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That's A Long Time In Geopolitics

People attend the funeral of victims of the blast in Alexandria, Egypt on Sunday.
People attend the funeral of victims of the blast in Alexandria, Egypt on Sunday.

By now, that famous Harold Wilson quip "A week is a long time in politics' can also just as well be applied to geopolitics. Last Monday, Egyptian President Abdel Fatah al-Sisi was enjoying the diplomatic courtesies and photo ops of a White House meeting with Donald Trump, as the world's attention was mostly focused on other hot spots on the map. The big question as last week began was how the apparent coziness of Trump and Russian President Vladimir Putin was bound to play out in Washington and beyond.

Now, just seven days later, al-Sisi is back at home calling for a state of emergency in Egypt after at least 49 Coptic Christians were killed in the bombing of two churches on Palm Sunday. That attack, which ISIS claimed, followed a terrorist strike Friday in Stockholm when a man drove a truck into a crowd of shoppers that killed at least four. A 39-year-old arrested reportedly expressed sympathy for ISIS.

But Middle East watchers know that both the causes and effects of international terrorism, in geopolitical terms, is often hard to keep up with. A week ago, al-Sisi, Trump and Putin were in a similar place concerning the war in Syria. But that changed suddenly with Friday's U.S. missile attack aimed at a military base of the regime of President Bashar al-Assad, accused of using chemical weapons against his own people. While most observers are still trying to analyze the ins and outs of Trump's change of heart, the coming week should bring the first diplomatic consequences of his swift reaction.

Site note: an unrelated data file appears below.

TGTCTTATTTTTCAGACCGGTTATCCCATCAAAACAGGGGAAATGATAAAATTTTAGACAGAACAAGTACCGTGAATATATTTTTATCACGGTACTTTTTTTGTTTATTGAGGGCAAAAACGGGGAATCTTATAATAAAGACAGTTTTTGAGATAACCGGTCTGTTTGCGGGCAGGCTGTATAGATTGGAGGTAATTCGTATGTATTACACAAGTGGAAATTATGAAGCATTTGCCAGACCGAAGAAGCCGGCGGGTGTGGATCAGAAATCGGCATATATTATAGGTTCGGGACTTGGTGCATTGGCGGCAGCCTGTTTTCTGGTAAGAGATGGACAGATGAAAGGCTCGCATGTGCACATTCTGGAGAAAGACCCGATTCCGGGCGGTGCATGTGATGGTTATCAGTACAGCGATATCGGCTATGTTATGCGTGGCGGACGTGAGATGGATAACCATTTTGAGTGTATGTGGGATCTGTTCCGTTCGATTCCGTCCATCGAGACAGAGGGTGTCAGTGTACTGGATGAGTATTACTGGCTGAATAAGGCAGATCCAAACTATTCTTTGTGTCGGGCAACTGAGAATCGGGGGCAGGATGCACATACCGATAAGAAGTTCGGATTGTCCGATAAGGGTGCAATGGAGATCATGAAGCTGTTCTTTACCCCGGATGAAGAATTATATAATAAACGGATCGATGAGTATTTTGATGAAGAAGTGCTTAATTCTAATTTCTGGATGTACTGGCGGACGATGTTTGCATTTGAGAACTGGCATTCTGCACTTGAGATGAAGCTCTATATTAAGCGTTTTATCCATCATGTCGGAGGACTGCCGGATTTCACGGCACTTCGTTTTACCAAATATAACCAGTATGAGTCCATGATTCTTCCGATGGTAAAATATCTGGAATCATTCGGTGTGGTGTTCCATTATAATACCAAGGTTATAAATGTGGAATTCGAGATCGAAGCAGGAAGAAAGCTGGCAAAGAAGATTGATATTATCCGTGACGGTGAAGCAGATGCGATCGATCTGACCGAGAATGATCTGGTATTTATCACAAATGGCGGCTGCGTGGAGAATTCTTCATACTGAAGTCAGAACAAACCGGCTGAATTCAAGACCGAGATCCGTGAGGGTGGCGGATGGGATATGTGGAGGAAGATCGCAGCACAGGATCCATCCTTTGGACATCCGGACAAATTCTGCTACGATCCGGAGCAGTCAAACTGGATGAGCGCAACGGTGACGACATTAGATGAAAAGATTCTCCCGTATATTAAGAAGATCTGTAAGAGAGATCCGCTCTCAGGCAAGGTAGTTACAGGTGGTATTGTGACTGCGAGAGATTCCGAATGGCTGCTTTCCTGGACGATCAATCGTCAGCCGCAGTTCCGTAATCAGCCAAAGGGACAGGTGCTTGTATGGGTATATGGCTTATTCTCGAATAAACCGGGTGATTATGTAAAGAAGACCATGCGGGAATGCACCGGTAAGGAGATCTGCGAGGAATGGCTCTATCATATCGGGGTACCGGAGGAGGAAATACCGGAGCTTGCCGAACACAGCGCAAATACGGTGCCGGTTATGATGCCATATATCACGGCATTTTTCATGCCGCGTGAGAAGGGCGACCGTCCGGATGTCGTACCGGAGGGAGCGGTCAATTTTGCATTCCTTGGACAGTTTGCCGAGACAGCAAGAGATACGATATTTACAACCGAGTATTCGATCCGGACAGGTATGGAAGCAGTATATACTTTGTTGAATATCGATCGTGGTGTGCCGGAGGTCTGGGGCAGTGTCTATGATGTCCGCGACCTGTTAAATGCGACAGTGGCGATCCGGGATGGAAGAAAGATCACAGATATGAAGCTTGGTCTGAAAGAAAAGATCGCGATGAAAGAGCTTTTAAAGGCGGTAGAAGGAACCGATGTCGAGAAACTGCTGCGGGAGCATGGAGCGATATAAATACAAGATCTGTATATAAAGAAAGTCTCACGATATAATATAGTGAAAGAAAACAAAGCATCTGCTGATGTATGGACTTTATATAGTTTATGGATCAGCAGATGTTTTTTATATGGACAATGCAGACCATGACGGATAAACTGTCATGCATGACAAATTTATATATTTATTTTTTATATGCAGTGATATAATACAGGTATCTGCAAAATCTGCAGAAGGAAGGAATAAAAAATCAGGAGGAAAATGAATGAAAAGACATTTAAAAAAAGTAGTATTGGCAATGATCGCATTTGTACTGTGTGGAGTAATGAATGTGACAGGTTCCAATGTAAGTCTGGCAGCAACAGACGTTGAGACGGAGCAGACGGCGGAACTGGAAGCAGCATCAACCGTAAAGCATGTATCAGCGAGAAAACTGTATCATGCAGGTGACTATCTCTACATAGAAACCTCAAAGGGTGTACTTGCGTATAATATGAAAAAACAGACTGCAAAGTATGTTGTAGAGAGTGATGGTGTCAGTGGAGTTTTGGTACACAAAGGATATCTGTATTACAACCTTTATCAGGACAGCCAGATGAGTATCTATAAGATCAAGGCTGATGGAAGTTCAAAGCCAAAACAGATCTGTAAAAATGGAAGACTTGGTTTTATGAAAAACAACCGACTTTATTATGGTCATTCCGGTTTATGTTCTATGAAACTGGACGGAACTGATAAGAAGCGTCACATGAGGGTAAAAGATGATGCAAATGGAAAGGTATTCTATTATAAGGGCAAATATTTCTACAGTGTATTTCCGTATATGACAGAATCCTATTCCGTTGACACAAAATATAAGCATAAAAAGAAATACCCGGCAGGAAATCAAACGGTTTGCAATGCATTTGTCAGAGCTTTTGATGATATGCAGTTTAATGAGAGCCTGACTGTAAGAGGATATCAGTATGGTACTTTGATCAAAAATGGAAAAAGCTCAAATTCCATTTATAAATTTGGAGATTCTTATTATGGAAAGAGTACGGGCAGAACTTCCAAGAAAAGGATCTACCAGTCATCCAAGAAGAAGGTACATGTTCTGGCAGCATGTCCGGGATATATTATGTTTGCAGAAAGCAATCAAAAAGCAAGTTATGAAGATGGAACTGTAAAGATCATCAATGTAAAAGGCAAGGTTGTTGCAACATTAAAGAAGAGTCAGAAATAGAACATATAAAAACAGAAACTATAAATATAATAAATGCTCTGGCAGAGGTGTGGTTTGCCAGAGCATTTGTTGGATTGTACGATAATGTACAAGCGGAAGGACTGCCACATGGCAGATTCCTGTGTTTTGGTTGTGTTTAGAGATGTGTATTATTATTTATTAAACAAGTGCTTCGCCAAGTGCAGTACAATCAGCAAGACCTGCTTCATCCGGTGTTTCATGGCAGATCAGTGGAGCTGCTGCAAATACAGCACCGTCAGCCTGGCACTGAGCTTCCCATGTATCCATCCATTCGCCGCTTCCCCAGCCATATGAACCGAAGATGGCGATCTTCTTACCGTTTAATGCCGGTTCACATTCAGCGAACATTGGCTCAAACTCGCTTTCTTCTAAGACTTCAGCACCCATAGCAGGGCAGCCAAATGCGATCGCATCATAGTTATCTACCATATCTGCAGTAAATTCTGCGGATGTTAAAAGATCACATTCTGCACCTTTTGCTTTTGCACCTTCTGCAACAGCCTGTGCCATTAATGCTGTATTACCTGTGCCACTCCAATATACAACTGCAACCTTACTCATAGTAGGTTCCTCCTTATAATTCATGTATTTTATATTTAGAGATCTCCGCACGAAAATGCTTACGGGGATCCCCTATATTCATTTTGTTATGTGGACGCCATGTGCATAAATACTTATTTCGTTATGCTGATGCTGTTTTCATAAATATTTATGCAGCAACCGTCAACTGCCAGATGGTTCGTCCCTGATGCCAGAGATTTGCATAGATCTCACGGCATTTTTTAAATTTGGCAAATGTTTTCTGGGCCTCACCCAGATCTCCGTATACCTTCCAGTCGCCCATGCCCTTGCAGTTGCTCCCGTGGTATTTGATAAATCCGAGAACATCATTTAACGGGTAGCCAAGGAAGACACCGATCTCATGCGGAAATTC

U.S. Secretary of State Rex Tillerson landed in Italy this morning for a meeting with other G7 Foreign Ministers, with Syria high on the agenda. This two-day summit will be followed by Tillerson's highly anticipated visit to Moscow, and according to The Daily Telegraph, he will present Russian leaders "with an ultimatum from the G7 demanding that Putin withdraws his armed forces and ends his support" for Assad. If he complies, Putin will reportedly be allowed to rejoin the G7, from which Russia was banned at the height of the Ukraine crisis. If he refuses, new sanctions could be imposed on Russia.

There is also, of course, one risk that can and should never be overlooked: An escalation between Moscow, which has vowed to "respond with force,"and Washington and its allies. What seems clear in any case, as the Moscow correspondent for French daily Les Échos Benjamin Quénelle noted, it's that the would-be Trump-Putin love affair has given way to a new U.S.-Russia power struggle. And one week from now? That's a long time away.

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Influencer Union? The Next Labor Rights Battle May Be For Social Media Creators

With the end of the Hollywood writers and actors strikes, the creator economy is the next frontier for organized labor.

​photograph of a smartphone on a selfie stick

Smartphone on a selfie stick

Steve Gale/Unsplash
David Craig and Stuart Cunningham

Hollywood writers and actors recently proved that they could go toe-to-toe with powerful media conglomerates. After going on strike in the summer of 2023, they secured better pay, more transparency from streaming services and safeguards from having their work exploited or replaced by artificial intelligence.

But the future of entertainment extends well beyond Hollywood. Social media creators – otherwise known as influencers, YouTubers, TikTokers, vloggers and live streamers – entertain and inform a vast portion of the planet.

✉️ You can receive our Bon Vivant selection of fresh reads on international culture, food & travel directly in your inbox. Subscribe here.

For the past decade, we’ve mapped the contours and dimensions of the global social media entertainment industry. Unlike their Hollywood counterparts, these creators struggle to be seen as entertainers worthy of basic labor protections.

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